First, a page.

Many people change behavior in times of heightened stress, exhibiting certain personality traits more strongly while in crisis mode. A steady leader remains consistent and helps hold the C-suite together during crisis as other personality types are more likely to pull in different directions. Not to say that steady leaders do not adapt to new circumstances, but they do so intentionally and deliberately 

As an example, consider New Zealand Prime Minister Jacinda Ardern’s response to the pandemic. Within a week of the first COVID-19 cases being confirmed in New Zealand, she delivered a detailed four-level alert system for how the government would step up its response and what would be asked of citizens as infection rates grew. People knew in advance that escalation was coming and could mentally prepare for the changes would happenHer communication was clear, honest, and compassionate, and despite fear that the stringent policies would deter support, her approval rating soared. As a result, the virus was eradicated in New Zealand.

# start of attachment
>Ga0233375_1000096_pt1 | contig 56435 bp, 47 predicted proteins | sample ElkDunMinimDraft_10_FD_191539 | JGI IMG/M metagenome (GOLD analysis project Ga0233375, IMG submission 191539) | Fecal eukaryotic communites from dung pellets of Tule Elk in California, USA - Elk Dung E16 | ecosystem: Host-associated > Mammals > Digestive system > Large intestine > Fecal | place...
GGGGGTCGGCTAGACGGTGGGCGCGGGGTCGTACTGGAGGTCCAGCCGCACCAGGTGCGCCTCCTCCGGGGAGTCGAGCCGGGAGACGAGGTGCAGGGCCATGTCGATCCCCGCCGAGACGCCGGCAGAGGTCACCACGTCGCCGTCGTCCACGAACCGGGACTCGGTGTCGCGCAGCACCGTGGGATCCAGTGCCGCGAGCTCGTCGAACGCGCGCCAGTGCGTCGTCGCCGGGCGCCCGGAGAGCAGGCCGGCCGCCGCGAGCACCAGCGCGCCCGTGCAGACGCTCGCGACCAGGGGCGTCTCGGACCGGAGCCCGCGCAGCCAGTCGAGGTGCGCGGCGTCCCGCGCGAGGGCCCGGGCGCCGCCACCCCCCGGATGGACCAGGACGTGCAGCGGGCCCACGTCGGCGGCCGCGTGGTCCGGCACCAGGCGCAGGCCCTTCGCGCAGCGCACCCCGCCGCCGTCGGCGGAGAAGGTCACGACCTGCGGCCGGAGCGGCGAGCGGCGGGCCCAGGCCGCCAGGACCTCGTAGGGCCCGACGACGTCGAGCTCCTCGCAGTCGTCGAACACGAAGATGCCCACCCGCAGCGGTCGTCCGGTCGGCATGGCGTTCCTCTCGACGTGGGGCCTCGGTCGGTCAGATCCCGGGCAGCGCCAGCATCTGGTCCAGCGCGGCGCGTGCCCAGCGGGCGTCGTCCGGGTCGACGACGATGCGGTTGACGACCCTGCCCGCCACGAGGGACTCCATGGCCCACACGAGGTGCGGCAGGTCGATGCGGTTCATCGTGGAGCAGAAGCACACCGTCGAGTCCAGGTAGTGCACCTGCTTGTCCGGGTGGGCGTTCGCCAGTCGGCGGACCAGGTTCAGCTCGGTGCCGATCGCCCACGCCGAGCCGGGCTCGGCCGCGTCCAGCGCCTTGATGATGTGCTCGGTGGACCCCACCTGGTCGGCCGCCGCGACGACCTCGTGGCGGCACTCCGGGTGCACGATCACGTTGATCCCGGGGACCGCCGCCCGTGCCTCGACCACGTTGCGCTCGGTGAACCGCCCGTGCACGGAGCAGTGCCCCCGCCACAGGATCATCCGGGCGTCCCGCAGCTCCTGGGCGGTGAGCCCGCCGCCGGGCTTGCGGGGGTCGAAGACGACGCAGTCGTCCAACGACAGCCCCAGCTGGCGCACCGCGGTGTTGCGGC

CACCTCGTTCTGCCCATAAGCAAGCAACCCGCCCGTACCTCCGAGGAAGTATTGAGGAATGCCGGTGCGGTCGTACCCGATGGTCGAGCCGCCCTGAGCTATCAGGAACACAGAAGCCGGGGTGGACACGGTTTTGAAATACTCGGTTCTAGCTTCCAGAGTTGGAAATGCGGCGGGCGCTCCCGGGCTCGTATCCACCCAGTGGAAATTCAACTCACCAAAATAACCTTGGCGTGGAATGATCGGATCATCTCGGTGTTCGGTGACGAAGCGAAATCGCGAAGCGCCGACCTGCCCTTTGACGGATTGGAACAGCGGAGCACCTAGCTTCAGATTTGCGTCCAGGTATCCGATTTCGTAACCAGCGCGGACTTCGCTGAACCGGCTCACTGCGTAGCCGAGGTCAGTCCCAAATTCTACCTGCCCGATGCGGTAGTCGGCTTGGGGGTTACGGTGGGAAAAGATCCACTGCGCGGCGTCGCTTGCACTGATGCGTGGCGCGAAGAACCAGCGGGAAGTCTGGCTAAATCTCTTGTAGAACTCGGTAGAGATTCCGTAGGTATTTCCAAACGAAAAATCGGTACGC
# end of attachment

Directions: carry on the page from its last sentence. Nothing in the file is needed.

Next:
Conscientious 

People with a C (conscientious) behavior type are accurate, precise and detail oriented. They think very analytically and systematically and make decisions carefully with plenty of research and information to back it up. The “C” personality has very high standards for both themselves and others. Leaders who are highly conscientious place emphasis on quality and accuracy and are detailed and objective in their decision making. Within a C-suite, this type of leader helps to balance the innovation and influence of others, challenging each idea with potential risks and outcomes. Especially during crisis, this is an essential trait to company leadership as they predict the future implications of the proposed actions. When it comes to having to make high-stakes decisions under immense pressure, compliant leaders are key.  

Adam Silver, commissioner of the National Basketball Association, made the choice to suspend the professional basketball league for the season back in March as one of the earliest high-profile responses to COVID-19. While the professional sports industry has never been known for excess caution, his decision showed foresight and reserve, having weighed the consequences of each option carefully and potentially saving over 1 million fans from COVID-19 exposure. 

 

While we described these four qualities as separate, many accomplished leaders embody more than one of these characteristics. With unpredictable markets and a tumultuous social climate, including each of these traits can help provide stability and resilience in the workforce. We can help you find temporary C-suite leaders who embody these qualities to drive your organizations forward. Get connected with us here. 

SHARE THIS: